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Local sensitivity and diagnostic tests

  • Jan R. Magnus
  • Andrey L. Vasnev

In this paper, we confront sensitivity analysis with diagnostic testing. Every model is misspecified (in the sense that no model coincides with the data-generating process), but a model is useful if the parameters of interest (the focus) are not sensitive to small perturbations in the underlying assumptions. The study of the effect of these violations on the focus is called sensitivity analysis. Diagnostic testing, on the other hand, attempts to find out whether a nuisance parameter is (statistically) "large" or "small". Both aspects are important, but traditional applied econometrics tends to use only diagnostics and forget about sensitivity analysis. We develop a theory of sensitivity in a maximum likelihood framework, give conditions under which the diagnostic and the sensitivity are asymptotically independent, and demonstrate with three core examples that this independence is the rule rather than the exception, thus underlying the importance of sensitivity analysis. Copyright Royal Economic Society 2007

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Article provided by Royal Economic Society in its journal Econometrics Journal.

Volume (Year): 10 (2007)
Issue (Month): 1 (03)
Pages: 166-192

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Handle: RePEc:ect:emjrnl:v:10:y:2007:i:1:p:166-192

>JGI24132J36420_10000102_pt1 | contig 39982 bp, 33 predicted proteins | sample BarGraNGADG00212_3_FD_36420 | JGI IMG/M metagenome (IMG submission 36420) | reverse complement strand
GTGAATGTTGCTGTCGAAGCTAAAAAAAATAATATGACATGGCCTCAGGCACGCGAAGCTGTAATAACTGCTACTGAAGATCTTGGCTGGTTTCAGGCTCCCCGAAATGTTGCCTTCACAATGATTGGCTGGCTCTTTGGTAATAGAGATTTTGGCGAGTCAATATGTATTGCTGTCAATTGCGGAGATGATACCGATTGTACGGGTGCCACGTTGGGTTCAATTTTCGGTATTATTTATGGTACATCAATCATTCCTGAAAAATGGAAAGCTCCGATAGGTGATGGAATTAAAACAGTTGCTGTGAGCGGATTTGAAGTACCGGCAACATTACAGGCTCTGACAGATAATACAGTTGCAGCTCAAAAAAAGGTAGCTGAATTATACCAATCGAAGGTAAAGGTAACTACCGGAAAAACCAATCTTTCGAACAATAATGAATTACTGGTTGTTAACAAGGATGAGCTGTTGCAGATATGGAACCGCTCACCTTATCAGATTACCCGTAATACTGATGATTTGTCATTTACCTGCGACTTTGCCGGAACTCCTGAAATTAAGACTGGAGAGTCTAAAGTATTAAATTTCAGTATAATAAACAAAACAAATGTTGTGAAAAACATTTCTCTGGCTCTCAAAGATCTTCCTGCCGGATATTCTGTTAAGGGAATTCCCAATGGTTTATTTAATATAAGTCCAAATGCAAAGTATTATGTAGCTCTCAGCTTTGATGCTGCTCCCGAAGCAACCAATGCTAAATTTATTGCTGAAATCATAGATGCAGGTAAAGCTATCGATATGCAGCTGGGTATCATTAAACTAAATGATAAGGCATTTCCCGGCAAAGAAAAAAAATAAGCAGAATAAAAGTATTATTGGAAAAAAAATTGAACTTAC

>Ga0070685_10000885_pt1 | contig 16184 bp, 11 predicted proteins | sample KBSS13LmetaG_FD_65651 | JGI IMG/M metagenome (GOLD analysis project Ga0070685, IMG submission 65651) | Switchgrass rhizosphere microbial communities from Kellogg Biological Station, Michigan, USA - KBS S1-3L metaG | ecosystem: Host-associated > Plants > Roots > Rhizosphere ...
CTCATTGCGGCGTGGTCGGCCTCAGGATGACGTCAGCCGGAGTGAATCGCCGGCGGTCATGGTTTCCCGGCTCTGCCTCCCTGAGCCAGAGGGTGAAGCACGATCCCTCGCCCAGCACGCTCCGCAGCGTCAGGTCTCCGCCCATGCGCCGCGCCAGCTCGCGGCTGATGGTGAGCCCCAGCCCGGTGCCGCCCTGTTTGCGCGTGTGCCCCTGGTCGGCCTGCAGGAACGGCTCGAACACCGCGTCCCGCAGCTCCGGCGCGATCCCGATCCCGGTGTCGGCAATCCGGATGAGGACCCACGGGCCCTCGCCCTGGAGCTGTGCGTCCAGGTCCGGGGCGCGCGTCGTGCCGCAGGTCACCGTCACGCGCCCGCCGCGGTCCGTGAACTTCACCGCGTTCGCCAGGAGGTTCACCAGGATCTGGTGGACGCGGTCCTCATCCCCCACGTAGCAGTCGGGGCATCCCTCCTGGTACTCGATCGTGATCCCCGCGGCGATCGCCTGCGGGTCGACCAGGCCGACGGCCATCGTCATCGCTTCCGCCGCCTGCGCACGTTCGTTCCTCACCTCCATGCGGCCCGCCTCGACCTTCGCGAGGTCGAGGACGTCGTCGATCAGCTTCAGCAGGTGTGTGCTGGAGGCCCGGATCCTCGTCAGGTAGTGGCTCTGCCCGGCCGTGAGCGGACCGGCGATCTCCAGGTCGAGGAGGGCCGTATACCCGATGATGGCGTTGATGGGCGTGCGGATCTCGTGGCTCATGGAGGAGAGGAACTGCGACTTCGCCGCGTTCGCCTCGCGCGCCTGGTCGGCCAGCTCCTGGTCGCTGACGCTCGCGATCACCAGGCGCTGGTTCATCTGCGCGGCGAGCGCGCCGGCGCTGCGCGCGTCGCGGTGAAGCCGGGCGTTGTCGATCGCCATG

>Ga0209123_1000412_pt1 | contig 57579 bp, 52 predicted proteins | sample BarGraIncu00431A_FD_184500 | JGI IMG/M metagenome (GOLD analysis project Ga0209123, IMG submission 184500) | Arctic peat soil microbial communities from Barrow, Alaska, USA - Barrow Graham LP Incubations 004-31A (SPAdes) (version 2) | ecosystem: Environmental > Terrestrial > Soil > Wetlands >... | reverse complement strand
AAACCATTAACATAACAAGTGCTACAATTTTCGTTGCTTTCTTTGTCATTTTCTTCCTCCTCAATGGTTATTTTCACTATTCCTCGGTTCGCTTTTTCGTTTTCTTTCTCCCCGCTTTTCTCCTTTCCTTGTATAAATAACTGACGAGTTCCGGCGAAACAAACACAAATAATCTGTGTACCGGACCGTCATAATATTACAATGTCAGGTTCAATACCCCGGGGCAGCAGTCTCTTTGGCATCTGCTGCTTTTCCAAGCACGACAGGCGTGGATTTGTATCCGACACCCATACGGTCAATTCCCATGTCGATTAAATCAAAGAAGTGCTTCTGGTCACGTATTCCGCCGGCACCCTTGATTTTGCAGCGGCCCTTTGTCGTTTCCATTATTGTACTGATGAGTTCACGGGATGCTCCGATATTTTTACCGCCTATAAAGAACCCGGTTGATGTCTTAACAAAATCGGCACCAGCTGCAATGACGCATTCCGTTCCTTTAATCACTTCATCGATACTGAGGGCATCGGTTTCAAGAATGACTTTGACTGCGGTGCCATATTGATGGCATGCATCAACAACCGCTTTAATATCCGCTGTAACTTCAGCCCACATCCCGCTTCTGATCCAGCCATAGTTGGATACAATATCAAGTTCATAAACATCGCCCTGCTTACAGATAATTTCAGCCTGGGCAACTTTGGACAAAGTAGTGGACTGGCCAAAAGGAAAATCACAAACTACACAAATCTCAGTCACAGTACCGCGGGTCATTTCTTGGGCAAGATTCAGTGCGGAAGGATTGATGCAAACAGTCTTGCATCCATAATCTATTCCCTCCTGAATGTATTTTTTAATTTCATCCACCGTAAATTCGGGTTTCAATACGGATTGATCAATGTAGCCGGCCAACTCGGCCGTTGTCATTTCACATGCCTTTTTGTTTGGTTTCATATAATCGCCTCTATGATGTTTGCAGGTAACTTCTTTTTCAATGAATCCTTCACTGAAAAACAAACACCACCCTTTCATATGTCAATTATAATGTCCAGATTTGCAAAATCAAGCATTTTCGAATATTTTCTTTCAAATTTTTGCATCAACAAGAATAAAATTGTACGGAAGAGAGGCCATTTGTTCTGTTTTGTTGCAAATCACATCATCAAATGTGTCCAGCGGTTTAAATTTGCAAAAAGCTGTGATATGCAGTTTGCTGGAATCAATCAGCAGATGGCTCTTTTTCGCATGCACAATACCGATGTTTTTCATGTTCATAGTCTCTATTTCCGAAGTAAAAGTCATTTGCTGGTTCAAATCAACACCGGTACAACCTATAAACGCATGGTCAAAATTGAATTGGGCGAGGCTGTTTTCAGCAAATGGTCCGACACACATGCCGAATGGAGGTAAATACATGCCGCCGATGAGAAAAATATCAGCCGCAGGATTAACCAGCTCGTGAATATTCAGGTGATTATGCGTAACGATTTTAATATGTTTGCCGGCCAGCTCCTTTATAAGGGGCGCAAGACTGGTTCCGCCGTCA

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  1. Whitney Newey & Richard Smith, 2003. "Higher order properties of GMM and generalised empirical likelihood estimators," CeMMAP working papers CWP04/03, Centre for Microdata Methods and Practice, Institute for Fiscal Studies.
  2. Karim M. Abadir & Jan R. Magnus, 2002. "Notation in econometrics: a proposal for a standard," Econometrics Journal, Royal Economic Society, vol. 5(1), pages 76-90, June.
  3. Andrews, Donald W. K., 1998. "Hypothesis testing with a restricted parameter space," Journal of Econometrics, Elsevier, vol. 84(1), pages 155-199, May.
  4. Jarque, Carlos M. & Bera, Anil K., 1980. "Efficient tests for normality, homoscedasticity and serial independence of regression residuals," Economics Letters, Elsevier, vol. 6(3), pages 255-259.
  5. Geert Verbeke & Geert Molenberghs & Herbert Thijs & Emmanuel Lesaffre & Michael G. Kenward, 2001. "Sensitivity Analysis for Nonrandom Dropout: A Local Influence Approach," Biometrics, The International Biometric Society, vol. 57(1), pages 7-14, 03.
  6. Magnus, Jan R., 1978. "Maximum likelihood estimation of the GLS model with unknown parameters in the disturbance covariance matrix," Journal of Econometrics, Elsevier, vol. 7(3), pages 281-312, April.
  7. Heijmans, R.D.H. & Magnus, J.R., 1986. "On the first-order efficiency and asymptotic normality of maximum likelihood estimators obtained from dependent observations," Other publications TiSEM b2fc9176-e950-4580-90e6-5, Tilburg University, School of Economics and Management.
  8. Banerjee, Anurag N. & Magnus, Jan R., 2000. "On the sensitivity of the usual t- and F-tests to covariance misspecification," Journal of Econometrics, Elsevier, vol. 95(1), pages 157-176, March.
  9. Banerjee, Anurag N. & Magnus, Jan R., 1999. "The sensitivity of OLS when the variance matrix is (partially) unknown," Journal of Econometrics, Elsevier, vol. 92(2), pages 295-323, October.
  10. Ruud, Paul A., 2000. "An Introduction to Classical Econometric Theory," OUP Catalogue, Oxford University Press, number 9780195111644, March.
  11. Shi, Lei & Wang, Xueren, 1999. "Local influence in ridge regression," Computational Statistics & Data Analysis, Elsevier, vol. 31(3), pages 341-353, September.
  12. Magnus, J.R., 1978. "Maximum likelihood estimation of the GLS model with unknown parameters in the disturbance covariance matrix," Other publications TiSEM 388c2c25-0925-4b56-834a-7, Tilburg University, School of Economics and Management.
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